What happens as an entrepreneur, as a business owner, we feel lonely at top. We can't discuss what we are facing on a day to day basis. So the seat, which looks very nice from outside, it looks like people think, see, this person is sitting here and his life is best. But when you sit there, you will realize that how hot that seat is. 


When I joined Business Network International, I became a part of it. I met so many business owners means I met like minded people. Everybody feels the same thing, lonely at all. And there where I understood that we can help each other. So we started helping each other, all the entrepreneurs. So your transition from a boss to a leader was in BMA. And what a leader she has been since. 


Aamer: Not to say there weren't any failures on her journey. There definitely were. And a more recent example of what could have been the end of the business was covered. COVID had hit the travel industry the most. Flights were minimal. If any people were too scared to get out of their homes, let alone travel overseas to another country entirely. And society one, tourism and travel could have really taken a hit.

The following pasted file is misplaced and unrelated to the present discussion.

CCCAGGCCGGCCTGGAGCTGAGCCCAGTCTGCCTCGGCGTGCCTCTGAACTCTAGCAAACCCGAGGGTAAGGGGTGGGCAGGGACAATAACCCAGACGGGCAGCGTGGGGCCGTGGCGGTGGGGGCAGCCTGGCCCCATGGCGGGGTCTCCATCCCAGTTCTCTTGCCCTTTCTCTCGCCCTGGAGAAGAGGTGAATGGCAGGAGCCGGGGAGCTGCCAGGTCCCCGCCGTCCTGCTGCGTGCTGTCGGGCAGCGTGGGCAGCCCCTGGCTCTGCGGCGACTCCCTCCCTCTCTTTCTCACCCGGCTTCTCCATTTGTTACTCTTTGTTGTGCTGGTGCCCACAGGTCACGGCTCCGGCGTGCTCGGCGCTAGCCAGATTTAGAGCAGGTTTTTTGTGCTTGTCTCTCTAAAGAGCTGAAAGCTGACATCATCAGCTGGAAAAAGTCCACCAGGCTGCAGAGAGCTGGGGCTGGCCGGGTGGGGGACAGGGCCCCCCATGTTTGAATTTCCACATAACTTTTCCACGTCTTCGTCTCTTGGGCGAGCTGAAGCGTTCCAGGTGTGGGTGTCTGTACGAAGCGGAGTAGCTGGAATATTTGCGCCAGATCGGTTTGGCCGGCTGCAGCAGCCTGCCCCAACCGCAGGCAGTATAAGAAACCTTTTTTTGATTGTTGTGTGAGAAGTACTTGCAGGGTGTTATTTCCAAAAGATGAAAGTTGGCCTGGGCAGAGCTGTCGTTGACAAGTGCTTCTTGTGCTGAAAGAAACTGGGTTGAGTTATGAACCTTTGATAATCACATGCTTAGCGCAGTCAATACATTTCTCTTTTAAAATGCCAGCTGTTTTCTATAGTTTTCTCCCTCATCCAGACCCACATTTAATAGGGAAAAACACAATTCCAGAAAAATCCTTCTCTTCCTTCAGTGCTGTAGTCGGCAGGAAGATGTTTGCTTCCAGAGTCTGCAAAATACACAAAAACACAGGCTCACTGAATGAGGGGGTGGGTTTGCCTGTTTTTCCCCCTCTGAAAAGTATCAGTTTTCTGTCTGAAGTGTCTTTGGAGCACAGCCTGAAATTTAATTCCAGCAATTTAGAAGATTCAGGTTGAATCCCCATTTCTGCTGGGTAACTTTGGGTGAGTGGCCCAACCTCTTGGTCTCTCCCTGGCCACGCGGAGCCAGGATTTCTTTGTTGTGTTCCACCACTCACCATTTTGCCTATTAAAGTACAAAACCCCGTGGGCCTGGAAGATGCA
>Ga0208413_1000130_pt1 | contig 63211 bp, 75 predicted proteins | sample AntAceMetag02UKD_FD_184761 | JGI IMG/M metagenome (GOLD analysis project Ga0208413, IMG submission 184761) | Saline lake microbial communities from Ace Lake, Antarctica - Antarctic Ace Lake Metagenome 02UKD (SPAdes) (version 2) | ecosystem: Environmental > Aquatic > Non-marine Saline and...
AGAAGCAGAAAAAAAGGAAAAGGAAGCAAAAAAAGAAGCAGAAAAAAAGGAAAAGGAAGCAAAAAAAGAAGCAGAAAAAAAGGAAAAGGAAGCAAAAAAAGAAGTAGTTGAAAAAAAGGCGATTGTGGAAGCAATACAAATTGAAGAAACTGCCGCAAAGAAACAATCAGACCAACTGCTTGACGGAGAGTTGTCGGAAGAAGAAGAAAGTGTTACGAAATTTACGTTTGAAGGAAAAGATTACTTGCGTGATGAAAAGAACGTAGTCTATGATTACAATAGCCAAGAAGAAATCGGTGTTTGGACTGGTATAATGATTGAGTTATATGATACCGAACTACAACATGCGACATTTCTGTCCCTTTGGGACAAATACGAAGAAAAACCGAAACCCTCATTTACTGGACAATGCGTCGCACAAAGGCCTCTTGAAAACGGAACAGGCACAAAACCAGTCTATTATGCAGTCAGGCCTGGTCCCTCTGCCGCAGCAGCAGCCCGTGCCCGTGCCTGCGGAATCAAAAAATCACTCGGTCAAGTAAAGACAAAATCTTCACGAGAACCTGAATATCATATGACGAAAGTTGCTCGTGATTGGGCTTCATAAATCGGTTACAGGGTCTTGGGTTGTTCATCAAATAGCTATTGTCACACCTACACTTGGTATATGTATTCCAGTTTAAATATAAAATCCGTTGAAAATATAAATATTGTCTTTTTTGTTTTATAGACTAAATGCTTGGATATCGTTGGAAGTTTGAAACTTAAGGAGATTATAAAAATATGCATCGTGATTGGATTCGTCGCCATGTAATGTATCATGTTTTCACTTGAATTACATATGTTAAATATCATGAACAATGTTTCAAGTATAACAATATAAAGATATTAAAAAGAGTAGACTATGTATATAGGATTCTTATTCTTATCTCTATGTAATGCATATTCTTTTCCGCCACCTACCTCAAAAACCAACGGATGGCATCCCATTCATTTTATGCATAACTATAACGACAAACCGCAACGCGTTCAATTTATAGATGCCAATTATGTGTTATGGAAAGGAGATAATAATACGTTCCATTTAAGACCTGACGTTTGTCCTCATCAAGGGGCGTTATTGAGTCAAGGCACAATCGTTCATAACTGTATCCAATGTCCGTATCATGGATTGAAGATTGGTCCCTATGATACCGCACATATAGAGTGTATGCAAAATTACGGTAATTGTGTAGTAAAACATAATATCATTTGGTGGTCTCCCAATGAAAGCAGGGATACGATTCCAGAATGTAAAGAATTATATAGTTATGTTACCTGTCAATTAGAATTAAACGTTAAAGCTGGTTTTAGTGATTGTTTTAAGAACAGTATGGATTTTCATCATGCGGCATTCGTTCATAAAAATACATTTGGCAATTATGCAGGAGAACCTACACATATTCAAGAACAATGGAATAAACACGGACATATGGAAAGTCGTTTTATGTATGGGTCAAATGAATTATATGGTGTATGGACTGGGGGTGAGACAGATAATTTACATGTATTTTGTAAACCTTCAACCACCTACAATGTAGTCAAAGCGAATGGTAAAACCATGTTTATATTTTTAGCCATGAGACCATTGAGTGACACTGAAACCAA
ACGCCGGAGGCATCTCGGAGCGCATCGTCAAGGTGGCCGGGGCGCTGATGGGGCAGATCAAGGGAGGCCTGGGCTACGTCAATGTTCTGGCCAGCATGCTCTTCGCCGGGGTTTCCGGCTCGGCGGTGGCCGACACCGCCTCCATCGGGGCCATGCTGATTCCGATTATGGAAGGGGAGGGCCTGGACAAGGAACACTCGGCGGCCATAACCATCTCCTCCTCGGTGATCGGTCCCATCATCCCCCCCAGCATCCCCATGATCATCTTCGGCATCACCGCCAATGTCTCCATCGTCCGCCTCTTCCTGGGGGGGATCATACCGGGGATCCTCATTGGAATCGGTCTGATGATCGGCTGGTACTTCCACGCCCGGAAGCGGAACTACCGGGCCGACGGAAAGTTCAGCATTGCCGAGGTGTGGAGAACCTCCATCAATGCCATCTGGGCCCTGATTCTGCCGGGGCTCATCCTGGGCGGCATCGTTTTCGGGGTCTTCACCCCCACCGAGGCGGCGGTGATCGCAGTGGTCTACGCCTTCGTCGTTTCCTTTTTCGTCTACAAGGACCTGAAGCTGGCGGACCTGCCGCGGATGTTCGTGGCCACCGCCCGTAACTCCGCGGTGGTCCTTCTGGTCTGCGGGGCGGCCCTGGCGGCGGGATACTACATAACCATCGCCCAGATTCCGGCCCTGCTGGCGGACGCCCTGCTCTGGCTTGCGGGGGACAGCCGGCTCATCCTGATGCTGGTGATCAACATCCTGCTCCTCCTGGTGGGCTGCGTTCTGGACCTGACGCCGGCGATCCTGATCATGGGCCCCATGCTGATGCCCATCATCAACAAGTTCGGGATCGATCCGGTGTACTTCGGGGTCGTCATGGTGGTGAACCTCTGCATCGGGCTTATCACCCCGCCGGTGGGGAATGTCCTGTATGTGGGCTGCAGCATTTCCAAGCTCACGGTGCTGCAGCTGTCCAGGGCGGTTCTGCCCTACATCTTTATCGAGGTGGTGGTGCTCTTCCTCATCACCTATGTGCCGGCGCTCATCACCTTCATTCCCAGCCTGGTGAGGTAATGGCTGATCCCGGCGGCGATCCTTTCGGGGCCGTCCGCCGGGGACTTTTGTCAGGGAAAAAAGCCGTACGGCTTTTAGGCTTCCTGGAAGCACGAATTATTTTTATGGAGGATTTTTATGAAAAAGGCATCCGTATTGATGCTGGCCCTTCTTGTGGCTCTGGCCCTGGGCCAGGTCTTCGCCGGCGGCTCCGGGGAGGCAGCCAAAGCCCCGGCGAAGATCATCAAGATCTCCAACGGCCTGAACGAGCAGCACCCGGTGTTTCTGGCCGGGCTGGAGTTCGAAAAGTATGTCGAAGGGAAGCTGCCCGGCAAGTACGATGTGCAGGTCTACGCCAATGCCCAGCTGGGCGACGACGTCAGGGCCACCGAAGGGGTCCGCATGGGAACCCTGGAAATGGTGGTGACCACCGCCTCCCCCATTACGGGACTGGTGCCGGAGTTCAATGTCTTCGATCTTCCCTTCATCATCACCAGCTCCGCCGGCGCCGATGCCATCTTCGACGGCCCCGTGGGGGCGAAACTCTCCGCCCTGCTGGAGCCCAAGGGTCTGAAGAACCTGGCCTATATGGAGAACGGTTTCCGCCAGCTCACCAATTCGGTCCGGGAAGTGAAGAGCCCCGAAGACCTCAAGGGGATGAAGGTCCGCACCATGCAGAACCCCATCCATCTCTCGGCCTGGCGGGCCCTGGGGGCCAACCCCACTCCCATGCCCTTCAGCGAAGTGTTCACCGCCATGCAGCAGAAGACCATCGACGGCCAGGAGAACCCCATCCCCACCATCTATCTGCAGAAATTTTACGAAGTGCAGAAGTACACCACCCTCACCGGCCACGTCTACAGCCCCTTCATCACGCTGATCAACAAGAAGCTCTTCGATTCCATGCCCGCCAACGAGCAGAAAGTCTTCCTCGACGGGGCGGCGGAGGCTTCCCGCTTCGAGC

But if you're leading from the front, you've got to come up with ways of sustaining the business while doing good for the economy and the people around you. She found a way to make sure the business was up and running during this truly difficult time. 


Hemali: In January, we started getting refunds. So people were calling from us and our clients and they were telling that, no, Dubai is not safe, so we want our refund. 


And we gave them refund. Nobody knew that something like this is going to happen. Slowly, more refunds were coming. We did not realize, it's okay, it's part of journey. We thought and the whole world got stand still and that's the history is going to be there always those times, whenever I speak to anyone, people will ask me, what do you do? 


And the moment I open my mouth that I am a travel agent, without hearing ahead, they will pass me a condolence message. We know that how you have gone through. I know travel agents are dead. So that is the failure. You would say, here we change that failure into success. So that's what I believe in. Payments.